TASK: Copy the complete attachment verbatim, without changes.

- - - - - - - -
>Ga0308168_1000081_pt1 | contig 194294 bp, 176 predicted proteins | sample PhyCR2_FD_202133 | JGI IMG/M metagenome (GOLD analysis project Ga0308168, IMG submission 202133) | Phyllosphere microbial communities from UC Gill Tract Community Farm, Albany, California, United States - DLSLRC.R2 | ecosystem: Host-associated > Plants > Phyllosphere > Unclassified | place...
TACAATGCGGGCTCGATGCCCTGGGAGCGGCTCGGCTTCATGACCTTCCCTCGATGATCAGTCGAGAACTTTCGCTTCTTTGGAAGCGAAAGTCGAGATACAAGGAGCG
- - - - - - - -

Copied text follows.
>Ga0308168_1000081_pt1 | contig 194294 bp, 176 predicted proteins | sample PhyCR2_FD_202133 | JGI IMG/M metagenome (GOLD analysis project Ga0308168, IMG submission 202133) | Phyllosphere microbial communities from UC Gill Tract Community Farm, Albany, California, United States - DLSLRC.R2 | ecosystem: Host-associated > Plants > Phyllosphere > Unclassified | place...
TACAATGCGGGCTCGATGCCCTGGGAGCGGCTCGGCTTCATGACCTTCCCTCGATGATCAGTCGAGAACTTTCGCTTCTTTGGAAGCGAAAGTCGAGATACAAGGAGCG